One of the most common concerns that I hear when working with retailers is that “we need more sales!” Of course, but sales are just one component of determining overall profitability as “costs” can also dictate whether a retailer makes or loses money. Retailers are faced with many challenges these days and increasing sales is typically at the top of the list. I always suggest that our retail clients continuously review their strategies designed to increase sales, develop customer loyalty, and maintain the overall consumer appeal of their store. In my experience, increasing sales these days requires some creativity and a willingness to shed “legacy mindsets” and try new concepts and strategies. It also requires strong diligence, accountability, and continuous reinforcement of these concepts across all levels of your organization. Below are ideas we typically suggest to achieve increased sales for your retail entity:
Avoid “No Sales” – allowing a customer to leave your store empty-handed should be avoided at all costs. Whether you know it or not, a sale is always made in your store. You’ve either sold the customer a product or service, or you’ve sold them on a reason why not to purchase. A no-sale can originate in many ways…out-of-stocks, poor customer service, or the customer’s inability to find what they’re looking for in your store can all contribute to no sales. As such, we recommend training your employees to engage the customer every chance they get to ensure the customer is finding what they need, encourage them to teach customers how products/services can solve their problem, and how they contribute to the overall profitability of your organization. Of course, designing some creative incentives to promote this behavior and mindset always helps too!
Product Training – aside from “not being able to find a sales associate,” one of the main reasons why consumers choose to shop elsewhere is the lack of product knowledge by the employee. If there is one key advantage that traditional brick and mortar stores still have over the online segment is that they can connect the consumer through demonstrations, putting the item in their hands, and engaging in a discussion on the practical application, or ideas on usage. We recommend retailers take the requisite time to train their employees on how the products and services apply to your customer’s needs and encourage them to understand the product, how it’s used, and to share ideas and/or experiences with the consumer. This transfer of knowledge and engagement can create a loyal customer very quickly.
Future Empathy – one of the key ways that your retail establishment can be a trusted resource for information and be considered as a “go to” resource, is to have your store associates embrace the concept of future empathy. Future empathy first involves employees engaging the customer and understanding their core needs. From there, future empathy requires the associate to think of other products and/or services that the customer may need. For instance, if a customer is starting a tiling project, train the associate to suggest other products that may assist in the project such as grout, sponges, chalk line, and other accessories that the customer may need, or make their project easier. This mindset will accomplish two things…remind and/or inform the customer of what he or she may need and, increase sales via additional or “add on” products and supplies.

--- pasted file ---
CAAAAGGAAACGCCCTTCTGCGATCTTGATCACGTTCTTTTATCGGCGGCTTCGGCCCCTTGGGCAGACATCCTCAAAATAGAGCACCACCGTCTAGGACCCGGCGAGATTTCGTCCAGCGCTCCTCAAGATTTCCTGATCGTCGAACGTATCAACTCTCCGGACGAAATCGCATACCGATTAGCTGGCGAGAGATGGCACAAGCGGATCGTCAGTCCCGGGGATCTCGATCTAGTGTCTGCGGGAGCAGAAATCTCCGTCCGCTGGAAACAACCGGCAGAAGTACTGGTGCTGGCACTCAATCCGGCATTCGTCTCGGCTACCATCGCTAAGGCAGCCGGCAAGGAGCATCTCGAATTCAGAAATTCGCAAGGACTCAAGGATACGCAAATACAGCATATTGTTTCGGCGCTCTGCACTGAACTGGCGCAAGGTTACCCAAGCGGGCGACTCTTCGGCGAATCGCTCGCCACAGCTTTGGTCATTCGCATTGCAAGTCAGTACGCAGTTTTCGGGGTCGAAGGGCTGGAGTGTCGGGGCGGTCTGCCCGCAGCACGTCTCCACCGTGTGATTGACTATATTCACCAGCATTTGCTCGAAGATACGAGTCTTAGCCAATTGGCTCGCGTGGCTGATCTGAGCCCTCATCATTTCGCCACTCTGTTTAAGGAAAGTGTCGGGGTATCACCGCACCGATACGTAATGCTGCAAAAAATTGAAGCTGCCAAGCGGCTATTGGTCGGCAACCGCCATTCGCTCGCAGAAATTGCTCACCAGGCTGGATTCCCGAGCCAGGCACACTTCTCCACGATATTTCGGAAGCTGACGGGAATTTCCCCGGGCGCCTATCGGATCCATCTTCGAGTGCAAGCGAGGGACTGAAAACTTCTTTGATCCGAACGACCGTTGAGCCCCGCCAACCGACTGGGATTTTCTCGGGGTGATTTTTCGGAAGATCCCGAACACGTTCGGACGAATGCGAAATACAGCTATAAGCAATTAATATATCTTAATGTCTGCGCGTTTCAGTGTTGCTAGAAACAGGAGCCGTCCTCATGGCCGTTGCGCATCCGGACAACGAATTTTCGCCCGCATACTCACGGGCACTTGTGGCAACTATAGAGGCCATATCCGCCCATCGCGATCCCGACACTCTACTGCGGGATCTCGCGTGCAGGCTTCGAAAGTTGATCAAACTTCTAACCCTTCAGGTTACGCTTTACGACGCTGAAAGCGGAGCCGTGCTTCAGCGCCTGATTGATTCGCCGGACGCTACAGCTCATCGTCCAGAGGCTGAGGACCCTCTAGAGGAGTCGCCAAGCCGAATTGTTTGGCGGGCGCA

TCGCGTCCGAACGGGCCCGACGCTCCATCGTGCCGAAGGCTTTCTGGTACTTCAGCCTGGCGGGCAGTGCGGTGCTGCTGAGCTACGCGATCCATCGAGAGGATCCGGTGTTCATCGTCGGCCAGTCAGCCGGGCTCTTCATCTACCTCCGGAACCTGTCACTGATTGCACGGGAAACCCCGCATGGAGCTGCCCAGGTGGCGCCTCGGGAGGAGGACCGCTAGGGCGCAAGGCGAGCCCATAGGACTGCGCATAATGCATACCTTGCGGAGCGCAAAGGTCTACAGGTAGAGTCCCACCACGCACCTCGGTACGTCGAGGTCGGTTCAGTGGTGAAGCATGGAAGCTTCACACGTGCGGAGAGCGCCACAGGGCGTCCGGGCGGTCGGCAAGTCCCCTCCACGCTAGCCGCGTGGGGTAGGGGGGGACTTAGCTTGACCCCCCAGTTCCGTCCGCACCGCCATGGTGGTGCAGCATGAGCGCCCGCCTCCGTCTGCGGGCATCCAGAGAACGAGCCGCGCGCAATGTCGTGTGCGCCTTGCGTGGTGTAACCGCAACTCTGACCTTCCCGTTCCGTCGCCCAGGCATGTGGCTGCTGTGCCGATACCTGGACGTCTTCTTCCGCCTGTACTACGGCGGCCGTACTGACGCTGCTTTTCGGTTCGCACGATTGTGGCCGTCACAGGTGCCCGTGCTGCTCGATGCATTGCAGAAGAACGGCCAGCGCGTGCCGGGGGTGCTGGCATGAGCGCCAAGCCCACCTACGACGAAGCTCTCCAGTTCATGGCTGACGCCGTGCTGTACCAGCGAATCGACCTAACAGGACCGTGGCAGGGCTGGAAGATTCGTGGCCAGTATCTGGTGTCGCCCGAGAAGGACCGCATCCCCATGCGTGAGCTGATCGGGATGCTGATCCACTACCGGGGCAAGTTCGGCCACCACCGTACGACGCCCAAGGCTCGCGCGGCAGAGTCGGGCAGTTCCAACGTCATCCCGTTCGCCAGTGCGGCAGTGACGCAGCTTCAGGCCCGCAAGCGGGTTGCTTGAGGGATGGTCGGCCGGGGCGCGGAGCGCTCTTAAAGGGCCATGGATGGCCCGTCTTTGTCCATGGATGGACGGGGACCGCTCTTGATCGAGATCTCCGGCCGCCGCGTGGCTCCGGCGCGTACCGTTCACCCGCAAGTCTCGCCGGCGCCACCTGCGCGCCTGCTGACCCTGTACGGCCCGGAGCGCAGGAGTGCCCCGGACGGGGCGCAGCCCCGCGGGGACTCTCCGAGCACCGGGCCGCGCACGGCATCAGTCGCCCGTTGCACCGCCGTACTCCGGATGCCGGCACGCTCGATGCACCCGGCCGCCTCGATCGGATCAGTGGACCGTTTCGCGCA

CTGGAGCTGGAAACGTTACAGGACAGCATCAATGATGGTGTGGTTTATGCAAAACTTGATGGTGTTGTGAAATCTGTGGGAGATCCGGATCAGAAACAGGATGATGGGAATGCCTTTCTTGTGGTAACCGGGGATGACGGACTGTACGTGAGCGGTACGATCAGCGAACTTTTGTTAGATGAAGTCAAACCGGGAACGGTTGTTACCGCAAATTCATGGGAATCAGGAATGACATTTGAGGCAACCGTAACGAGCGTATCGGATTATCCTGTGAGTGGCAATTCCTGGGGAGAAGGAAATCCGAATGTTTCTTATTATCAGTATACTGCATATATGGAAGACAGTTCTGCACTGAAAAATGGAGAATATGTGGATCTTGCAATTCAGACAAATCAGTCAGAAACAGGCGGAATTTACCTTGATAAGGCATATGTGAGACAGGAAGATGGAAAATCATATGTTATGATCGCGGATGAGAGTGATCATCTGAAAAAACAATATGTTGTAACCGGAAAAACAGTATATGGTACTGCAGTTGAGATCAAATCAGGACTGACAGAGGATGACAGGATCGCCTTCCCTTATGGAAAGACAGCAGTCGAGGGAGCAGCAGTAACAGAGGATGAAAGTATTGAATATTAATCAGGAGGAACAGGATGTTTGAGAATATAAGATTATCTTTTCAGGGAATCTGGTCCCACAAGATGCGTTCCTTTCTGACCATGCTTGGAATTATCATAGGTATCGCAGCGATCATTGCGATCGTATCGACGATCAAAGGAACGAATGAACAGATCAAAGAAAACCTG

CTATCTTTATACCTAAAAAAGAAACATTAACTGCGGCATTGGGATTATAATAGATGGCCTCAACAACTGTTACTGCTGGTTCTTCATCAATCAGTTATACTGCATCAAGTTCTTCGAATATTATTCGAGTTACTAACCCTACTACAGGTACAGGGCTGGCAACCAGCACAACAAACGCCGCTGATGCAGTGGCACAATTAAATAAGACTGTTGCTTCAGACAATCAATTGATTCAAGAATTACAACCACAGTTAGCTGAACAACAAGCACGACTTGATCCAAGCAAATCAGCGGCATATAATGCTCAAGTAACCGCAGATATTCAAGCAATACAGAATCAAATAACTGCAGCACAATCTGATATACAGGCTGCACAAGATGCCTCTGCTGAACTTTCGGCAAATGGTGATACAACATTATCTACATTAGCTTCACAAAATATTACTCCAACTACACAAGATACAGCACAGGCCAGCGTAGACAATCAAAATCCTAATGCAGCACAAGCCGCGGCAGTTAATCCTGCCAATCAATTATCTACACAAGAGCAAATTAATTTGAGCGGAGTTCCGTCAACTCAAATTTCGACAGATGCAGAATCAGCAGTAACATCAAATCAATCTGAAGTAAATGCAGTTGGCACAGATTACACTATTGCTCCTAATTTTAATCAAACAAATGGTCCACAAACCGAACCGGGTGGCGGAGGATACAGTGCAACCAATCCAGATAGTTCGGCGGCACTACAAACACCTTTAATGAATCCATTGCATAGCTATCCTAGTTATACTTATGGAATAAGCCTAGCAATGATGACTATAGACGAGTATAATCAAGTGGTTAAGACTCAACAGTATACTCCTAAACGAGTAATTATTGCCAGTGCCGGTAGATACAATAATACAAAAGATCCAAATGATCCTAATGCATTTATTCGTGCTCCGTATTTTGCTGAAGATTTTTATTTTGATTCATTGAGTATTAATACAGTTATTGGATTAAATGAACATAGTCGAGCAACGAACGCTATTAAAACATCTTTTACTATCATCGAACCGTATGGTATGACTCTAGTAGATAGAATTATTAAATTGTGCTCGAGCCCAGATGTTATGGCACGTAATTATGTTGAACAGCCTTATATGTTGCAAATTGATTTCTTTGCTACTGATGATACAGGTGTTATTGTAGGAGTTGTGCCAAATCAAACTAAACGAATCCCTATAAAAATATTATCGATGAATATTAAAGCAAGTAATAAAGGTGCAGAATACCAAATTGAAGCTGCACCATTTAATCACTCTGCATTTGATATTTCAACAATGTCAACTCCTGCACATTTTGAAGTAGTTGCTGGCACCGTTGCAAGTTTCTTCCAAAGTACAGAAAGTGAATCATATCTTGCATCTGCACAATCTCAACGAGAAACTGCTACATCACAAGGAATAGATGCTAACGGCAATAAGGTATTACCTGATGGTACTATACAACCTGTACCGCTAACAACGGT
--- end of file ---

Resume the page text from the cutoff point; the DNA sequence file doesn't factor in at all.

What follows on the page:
Big-Small Rule – embracing this concept is simple. Whenever an associate sells a large or big-ticket item, he or she should always suggest a smaller accessory item or part to complement the sale. Generally, the larger item does not contribute much to the gross margin however, the smaller items tend to have a higher gross margin. In addition, the last thing you want is for your customer to get home and realize they didn’t have all the parts and/or accessories to complete their project. When this happens, the customer could decide to purchase the remaining items from a competitor which essentially equals a lost sale and a lost opportunity to connect with your customer.
Key SKU’s – ensuring you are in stock on your most important SKU’s is key. Running out of the core SKU’s is sometimes called “project killers” and can contribute to abandoned cart syndrome when you’re out of stock on these items. As such, we suggest retailers understand their “core” items and strive to keep these items in stock to the extent possible. For home improvement stores, these items are 2 X 4’s, 4 X 8 drywall, plywood, light bulbs, tile, mortar, concrete, and mulch. For food retailers, these items are bread, milk, eggs, sugar, flour, and bananas. Consider asking yourself “what are my project killers?” and “how do I ensure that my core products are always in stock?”
The 80/20 Rule – the 80/20 concept in any retail organization generally holds true. Essentially, 80% of your revenue and/or profits are derived from 20% of your products and/or SKU’s. What this should tell retailers is that these key SKU’s should be promoted, prominently displayed, and understood within your store by all sales associates so they know what they should be promoting with your customers. It’s worth taking the time to understand what these SKU’s are for your organization and how your retail entity can capitalize on maximizing their sales velocity.
Again, these unprecedented times have created a landscape of uncertainty however, the aforementioned concepts and strategies should still hold true and deliver success no matter what a pandemic might present to retailers. As such, we suggest our retail clients continue to embrace these concepts and fully understand the impact that each can have on increasing sales.
For more information or to learn how our retail professionals can assist your organization, please contact Tim Reynolds at 828-322-2070 or at email@example.com.